Today very few people will publicly defend South African Apartheid. Not even the Tories who for decades supported the white minority regime. An international movement was built that helped end Apartheid in South Africa.
We are building a movement that can help end Israeli Apartheid. Every little bit of solidarity that each of us can weave into our everyday lives helps bring forward the day when we have justice for the Palestinians.

Anti Semitism Part two

This is the second blog addressing a new report on anti-Semitism brought out by the Institute for Jewish Policy Research

Two questions arise from the report that need a serious answer.  The first is that ‘all political groups located on the left, are no more anti-Semitic than the general population.’   Given that antiracism is a fundamental principle for us on the left, this is concerning.   We should be better.  The second is the following ‘we find that the existence of an association between the anti-Semitic and the anti-Israel attitudes tested, is unambiguous.’

This is a puzzling result.  Traditionally, those of us who are strongly for justice for the Palestinians want Jews to live fulfilled lives in the UK, USA or France.  We do not want them to emigrate to Israel to oppress the Palestinians, so why does this report not reflect that? There are a number of possible explanations for this result.

The questionnaire

I have asked for the actual questionnaire but so far without success.  (The organisers feel it is of commercial value.)  There are a couple of problems.  I cannot understand why there is no question about the illegal Israeli settlements, though this is likely to be a major ground for hostility to Israel.

The second set of problems is to do with the IJPR survey’s methodology.  The survey has a string of questions about attitudes to Israel interspersed with attitudes to Jews.  If the responder is still thinking of their answer to Israel is deliberately trying to wipe out the Palestinian population (23% agreement), Israel is committing mass murder in Palestine (24%), Israel is an apartheid state (21%) they may answer ‘yes’ to the question ‘Jews think they are better than other people’ (13%) because they are thinking within the context of Israel.  The answer is still anti-Semitic but the confusion is made easy. This factor could have been reduced by having separate sections, one about attitudes to Israel and another about attitudes to Jews.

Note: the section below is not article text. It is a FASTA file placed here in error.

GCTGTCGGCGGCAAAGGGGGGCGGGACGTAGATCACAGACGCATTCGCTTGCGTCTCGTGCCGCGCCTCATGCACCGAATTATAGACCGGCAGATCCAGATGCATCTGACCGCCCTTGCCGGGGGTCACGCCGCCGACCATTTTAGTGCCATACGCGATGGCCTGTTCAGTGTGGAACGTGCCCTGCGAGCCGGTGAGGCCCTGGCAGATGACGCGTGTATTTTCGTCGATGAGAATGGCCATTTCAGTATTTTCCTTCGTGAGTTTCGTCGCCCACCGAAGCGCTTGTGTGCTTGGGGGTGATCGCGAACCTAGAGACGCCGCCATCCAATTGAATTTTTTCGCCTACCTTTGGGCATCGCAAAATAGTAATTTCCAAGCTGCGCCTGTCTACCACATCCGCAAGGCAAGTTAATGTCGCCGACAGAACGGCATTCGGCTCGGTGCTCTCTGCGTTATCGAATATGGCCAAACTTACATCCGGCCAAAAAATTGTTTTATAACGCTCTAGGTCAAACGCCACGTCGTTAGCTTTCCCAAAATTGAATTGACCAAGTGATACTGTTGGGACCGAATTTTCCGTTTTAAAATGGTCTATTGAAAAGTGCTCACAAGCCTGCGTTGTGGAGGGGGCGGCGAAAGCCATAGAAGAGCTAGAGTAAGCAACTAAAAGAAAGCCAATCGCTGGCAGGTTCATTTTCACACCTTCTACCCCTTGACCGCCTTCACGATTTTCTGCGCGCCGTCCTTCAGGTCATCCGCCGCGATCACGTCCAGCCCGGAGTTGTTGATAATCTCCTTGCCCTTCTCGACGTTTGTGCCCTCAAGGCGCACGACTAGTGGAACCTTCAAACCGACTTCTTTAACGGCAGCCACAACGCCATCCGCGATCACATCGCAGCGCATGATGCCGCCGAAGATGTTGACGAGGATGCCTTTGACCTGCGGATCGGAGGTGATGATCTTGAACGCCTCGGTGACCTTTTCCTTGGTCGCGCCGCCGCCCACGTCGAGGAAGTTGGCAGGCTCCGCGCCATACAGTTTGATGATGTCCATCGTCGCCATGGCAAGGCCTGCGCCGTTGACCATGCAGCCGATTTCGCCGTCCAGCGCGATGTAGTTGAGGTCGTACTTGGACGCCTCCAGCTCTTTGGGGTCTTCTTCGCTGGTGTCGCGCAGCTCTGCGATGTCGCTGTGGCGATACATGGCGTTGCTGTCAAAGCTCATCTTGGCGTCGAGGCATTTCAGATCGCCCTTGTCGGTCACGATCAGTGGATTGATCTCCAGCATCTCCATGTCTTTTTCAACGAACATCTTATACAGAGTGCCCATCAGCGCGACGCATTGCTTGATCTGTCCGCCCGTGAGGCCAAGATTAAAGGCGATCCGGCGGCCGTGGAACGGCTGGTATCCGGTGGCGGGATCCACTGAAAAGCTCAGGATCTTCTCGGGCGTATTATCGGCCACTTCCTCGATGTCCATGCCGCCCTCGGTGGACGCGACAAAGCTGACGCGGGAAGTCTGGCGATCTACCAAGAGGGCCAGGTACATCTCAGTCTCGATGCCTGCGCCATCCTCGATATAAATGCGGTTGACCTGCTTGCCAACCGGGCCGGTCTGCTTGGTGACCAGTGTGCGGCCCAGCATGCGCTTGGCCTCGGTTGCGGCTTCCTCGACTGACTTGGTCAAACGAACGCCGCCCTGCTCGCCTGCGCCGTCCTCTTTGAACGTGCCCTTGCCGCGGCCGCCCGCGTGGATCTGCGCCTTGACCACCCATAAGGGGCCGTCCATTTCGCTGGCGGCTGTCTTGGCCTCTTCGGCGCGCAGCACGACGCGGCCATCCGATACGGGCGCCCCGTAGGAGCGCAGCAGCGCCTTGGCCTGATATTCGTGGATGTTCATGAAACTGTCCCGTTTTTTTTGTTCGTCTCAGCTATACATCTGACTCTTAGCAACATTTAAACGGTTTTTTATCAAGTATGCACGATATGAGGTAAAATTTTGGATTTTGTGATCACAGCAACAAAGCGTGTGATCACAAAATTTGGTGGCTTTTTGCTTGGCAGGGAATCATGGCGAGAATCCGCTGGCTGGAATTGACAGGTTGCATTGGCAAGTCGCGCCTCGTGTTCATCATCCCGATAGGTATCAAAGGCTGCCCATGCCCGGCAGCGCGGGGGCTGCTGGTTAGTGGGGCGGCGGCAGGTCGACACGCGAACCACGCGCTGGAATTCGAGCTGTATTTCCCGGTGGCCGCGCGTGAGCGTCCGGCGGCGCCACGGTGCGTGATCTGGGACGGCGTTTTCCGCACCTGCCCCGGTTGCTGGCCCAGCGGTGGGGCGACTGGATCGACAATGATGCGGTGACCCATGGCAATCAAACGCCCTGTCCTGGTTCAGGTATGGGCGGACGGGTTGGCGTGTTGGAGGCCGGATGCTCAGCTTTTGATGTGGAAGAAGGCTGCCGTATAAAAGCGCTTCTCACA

A wider source of conflating anti-Semitism and anti-Zionism comes from the definitions used. Britain has adopted the IHRA definition of anti-Semitism.   The definition is not a legal document (and hence is useless for many situations).  Worse, because the definition is fuzzy it needed a set of guidelines.   For a legal opinion see here .  These guidelines can brand people who want justice for the Palestinians as anti-Semitic. (According to one guideline claiming ‘State of Israel is a racist endeavour’ is an example of anti-Semitism.)

Another guideline says ‘Holding Jews collectively responsible for actions of the state of Israel’ is anti-Semitic.  I agree.

Israeli spokespeople could help clarify the situation. They could issue the true statement

‘The Israeli Government killed 10 people trying to get aid to Gaza, built an illegal wall, stole Palestinian land, and has established an Apartheid state.   We wish to make it clear that Jews in Britain, France, the USA etc. took no part in planning or carrying out these activities and should in no way be held responsible.  The planners and the people who did these things were Zionists please blame us.